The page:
The World Can’t Delay Decarbonization
At Bloom Energy we focus on the energy transition every day, which gives us a unique perspective on the economic and technical realities of energy projects. We work on the zero carbon and renewable solutions of the future, such as hydrogen, biogas, and CCUS (carbon capture, utilization and storage) applications, to drive emission reductions today with our fuel cell solutions. And, with each emission reduction we can achieve now, we have an outsized climate impact because of the time value of carbon.
The time value of carbon concept states that greenhouse gas emissions reduced today are worth more than reductions promised in the future due to the escalating risks associated with the pace and extent of climate change. The concept has a long history, but recently it has been championed by environmental, social, and governance (ESG) focused investors, whose work depends on accurately assessing the value that companies can create far into the future, based on assets and liabilities they have today.
Like investors, policymakers also need to convert concerns about climate urgency into an actionable variable. As climate impacts worsen and governments and institutions strive for net-zero emissions by 2050, emissions reductions or CO2 removals from the atmosphere in the years approaching 2050 could become irrelevant. Why? Because those reductions may come too late to avoid climate tipping points and therefore may not help us align with our preferred warming trajectories. Current carbon reductions should be weighed more heavily than future projections.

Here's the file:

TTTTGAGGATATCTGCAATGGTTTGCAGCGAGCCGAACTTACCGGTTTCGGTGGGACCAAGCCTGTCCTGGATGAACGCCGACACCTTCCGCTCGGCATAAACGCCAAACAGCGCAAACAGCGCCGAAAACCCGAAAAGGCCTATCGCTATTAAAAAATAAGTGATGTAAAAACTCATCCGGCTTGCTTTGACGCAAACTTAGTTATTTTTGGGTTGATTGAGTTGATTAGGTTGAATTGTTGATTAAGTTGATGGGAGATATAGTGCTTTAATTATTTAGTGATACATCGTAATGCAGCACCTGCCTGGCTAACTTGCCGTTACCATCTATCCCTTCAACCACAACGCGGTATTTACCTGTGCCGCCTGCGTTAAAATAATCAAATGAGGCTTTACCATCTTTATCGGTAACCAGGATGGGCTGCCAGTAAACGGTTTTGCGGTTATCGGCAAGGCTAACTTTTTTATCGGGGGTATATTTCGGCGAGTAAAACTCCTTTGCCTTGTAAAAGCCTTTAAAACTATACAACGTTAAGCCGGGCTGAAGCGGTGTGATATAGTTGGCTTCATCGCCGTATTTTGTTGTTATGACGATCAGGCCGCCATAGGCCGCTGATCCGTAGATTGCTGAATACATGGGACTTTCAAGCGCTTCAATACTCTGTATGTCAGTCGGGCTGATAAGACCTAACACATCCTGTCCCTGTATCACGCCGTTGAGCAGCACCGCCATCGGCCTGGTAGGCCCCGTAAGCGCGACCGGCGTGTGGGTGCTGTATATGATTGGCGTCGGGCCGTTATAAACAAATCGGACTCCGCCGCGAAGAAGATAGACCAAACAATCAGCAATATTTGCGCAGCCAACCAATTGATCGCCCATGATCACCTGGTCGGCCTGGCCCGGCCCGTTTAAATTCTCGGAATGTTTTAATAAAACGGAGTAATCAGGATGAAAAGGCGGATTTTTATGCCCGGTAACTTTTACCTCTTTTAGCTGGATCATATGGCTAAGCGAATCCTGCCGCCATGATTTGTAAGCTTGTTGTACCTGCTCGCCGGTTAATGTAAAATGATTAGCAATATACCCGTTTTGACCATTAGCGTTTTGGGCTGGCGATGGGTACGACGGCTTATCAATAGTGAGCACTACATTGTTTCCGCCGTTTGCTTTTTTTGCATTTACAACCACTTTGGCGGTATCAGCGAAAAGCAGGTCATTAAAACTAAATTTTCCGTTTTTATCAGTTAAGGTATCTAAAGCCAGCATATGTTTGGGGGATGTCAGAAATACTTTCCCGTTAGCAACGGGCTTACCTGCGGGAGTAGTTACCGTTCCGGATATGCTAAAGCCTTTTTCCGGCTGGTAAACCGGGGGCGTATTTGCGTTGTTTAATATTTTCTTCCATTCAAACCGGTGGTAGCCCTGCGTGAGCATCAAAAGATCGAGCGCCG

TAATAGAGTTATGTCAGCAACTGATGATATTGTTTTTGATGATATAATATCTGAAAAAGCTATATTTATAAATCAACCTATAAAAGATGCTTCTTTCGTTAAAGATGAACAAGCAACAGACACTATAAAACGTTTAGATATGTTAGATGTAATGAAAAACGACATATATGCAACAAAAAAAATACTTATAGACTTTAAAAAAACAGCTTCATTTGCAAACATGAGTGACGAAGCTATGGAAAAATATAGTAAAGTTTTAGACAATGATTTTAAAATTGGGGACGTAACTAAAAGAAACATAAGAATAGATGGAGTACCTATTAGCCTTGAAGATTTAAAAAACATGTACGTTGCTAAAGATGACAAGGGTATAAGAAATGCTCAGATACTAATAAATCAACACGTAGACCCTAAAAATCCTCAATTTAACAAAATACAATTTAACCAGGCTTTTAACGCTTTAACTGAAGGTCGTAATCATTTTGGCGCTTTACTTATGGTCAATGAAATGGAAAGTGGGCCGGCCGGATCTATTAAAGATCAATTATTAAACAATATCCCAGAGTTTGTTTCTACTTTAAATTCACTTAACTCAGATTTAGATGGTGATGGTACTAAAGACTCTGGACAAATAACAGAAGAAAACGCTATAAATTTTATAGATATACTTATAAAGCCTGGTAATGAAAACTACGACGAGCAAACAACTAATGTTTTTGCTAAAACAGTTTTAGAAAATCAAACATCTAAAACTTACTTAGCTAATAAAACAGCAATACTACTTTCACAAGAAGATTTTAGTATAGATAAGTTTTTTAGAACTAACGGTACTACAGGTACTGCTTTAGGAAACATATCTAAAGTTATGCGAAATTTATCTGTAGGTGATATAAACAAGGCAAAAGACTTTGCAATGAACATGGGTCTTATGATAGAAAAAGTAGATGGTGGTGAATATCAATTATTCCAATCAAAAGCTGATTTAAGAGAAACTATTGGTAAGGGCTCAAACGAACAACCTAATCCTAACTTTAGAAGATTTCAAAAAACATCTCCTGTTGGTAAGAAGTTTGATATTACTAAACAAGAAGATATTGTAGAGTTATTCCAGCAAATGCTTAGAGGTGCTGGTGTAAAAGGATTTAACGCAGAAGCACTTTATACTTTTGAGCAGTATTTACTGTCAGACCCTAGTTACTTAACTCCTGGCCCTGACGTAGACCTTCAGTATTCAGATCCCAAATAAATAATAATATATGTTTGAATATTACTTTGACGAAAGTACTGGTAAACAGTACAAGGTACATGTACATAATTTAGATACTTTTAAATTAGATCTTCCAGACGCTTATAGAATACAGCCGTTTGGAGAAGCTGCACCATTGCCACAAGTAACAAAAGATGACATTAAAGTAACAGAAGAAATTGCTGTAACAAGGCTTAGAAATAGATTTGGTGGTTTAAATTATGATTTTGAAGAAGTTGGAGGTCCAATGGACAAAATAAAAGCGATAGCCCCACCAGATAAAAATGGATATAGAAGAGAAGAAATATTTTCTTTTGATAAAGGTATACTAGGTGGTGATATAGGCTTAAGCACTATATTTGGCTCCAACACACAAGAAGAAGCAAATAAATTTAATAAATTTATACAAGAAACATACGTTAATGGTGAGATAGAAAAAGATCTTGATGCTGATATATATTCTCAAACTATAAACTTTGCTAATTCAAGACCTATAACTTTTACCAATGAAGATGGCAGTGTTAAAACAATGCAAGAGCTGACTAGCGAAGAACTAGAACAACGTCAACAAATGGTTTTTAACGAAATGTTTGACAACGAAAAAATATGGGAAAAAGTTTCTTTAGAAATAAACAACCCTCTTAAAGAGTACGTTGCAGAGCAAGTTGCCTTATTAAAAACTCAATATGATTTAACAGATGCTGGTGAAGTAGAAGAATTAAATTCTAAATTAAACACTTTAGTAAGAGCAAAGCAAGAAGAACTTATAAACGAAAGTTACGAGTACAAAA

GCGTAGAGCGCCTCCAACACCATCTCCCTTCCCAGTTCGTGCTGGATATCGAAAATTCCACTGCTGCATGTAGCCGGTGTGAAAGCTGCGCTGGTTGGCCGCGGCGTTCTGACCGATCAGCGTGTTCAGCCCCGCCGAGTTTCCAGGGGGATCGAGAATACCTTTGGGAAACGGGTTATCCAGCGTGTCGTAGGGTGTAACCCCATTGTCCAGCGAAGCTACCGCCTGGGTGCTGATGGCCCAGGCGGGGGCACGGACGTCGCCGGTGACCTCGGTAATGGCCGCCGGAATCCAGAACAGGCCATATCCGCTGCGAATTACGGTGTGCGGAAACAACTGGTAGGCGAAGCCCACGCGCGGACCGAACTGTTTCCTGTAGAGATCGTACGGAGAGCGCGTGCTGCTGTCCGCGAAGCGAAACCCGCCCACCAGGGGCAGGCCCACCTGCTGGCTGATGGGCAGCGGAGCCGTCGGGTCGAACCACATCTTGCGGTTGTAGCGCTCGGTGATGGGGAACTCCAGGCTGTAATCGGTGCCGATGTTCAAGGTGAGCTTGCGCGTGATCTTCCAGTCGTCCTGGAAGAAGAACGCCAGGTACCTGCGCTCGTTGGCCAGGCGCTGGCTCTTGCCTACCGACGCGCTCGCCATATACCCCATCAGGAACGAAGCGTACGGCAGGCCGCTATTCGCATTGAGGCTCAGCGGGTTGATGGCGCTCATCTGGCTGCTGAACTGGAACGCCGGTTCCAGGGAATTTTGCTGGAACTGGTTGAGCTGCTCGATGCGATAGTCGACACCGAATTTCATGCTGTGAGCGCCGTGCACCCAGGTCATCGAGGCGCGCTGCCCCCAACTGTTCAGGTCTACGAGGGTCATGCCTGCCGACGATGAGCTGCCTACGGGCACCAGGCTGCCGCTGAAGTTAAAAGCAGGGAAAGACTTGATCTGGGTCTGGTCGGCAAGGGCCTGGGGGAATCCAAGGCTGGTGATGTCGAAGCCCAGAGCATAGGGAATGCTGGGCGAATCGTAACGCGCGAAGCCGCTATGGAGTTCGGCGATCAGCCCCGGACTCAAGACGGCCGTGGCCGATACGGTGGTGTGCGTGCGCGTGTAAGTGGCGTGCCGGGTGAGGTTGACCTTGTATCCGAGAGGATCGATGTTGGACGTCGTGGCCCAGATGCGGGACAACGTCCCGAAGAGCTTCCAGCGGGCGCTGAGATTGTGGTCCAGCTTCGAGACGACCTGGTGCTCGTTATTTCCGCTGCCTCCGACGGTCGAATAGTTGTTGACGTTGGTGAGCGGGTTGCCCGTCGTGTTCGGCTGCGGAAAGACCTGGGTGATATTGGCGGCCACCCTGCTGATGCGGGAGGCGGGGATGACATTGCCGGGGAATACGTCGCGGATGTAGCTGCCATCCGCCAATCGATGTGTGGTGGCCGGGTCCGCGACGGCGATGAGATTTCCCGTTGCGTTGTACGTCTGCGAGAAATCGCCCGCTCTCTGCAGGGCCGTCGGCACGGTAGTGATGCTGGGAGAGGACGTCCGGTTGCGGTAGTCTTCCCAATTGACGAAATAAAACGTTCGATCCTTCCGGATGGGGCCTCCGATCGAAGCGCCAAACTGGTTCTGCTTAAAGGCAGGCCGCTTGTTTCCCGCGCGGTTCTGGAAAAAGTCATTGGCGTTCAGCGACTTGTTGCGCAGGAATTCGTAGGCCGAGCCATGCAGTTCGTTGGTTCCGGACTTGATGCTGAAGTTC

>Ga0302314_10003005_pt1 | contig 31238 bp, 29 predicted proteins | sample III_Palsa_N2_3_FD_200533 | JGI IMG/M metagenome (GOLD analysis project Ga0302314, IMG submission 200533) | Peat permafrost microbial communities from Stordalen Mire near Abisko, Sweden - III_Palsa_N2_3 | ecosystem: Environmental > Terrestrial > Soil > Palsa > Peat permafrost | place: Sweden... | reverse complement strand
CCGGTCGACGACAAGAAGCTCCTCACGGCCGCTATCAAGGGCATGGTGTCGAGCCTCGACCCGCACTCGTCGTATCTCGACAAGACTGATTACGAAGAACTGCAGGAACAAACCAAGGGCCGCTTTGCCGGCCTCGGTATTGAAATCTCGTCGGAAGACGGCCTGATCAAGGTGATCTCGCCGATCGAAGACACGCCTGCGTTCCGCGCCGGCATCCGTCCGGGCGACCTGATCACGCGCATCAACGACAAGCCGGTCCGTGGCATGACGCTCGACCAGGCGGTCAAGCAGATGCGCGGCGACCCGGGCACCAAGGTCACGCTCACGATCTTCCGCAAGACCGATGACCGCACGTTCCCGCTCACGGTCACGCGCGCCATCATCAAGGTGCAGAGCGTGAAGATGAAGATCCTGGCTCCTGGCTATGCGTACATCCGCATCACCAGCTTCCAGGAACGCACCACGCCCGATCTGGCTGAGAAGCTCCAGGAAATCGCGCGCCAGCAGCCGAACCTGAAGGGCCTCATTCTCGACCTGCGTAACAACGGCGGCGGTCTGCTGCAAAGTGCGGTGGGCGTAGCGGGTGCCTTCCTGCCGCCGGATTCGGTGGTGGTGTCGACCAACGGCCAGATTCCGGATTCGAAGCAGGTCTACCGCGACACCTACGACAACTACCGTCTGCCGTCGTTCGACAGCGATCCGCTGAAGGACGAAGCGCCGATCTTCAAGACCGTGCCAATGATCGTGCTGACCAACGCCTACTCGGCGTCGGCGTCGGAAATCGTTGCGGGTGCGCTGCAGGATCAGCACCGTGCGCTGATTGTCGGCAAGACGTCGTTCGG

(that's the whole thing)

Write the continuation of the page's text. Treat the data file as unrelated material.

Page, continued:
Load growth still rising
Reducing emissions is most certainly urgent. Despite all the attention, pronouncements, and policy action, CO2 emissions have continued to rise. In fact, global energy-related emissions reached a new high of over 36.8 Gt in 2022. There is a potent mix of issues coming together to prevent rapid decarbonization of the energy sector. First, load growth continues to increase, with massive expansion expected to continue as buildings and the transportation sector embrace electrification and extreme weather intensifies. Incentives under the Inflation Reduction Act are expected to increase demand for electricity 30% by 2030. Secondly, we’ve underinvested in the infrastructure needed to integrate more renewables and new forms of low-carbon power quickly. And third, the reduction in clean firm baseload power driven by nuclear retirements and underperforming hydro assets is not easily replaced with intermittent generation sources.
In the United States, the increasing lack of reliability of the electric grid, unrealistic optimism about the rate of renewable penetration and resulting expansion of dirty back-up solutions have created a confused policy and regulatory environment and exposed considerable uncertainty around decarbonization timelines. While policymakers grapple with the realities of a challenging energy transition, they should all be able to align around the importance of near-term carbon reductions.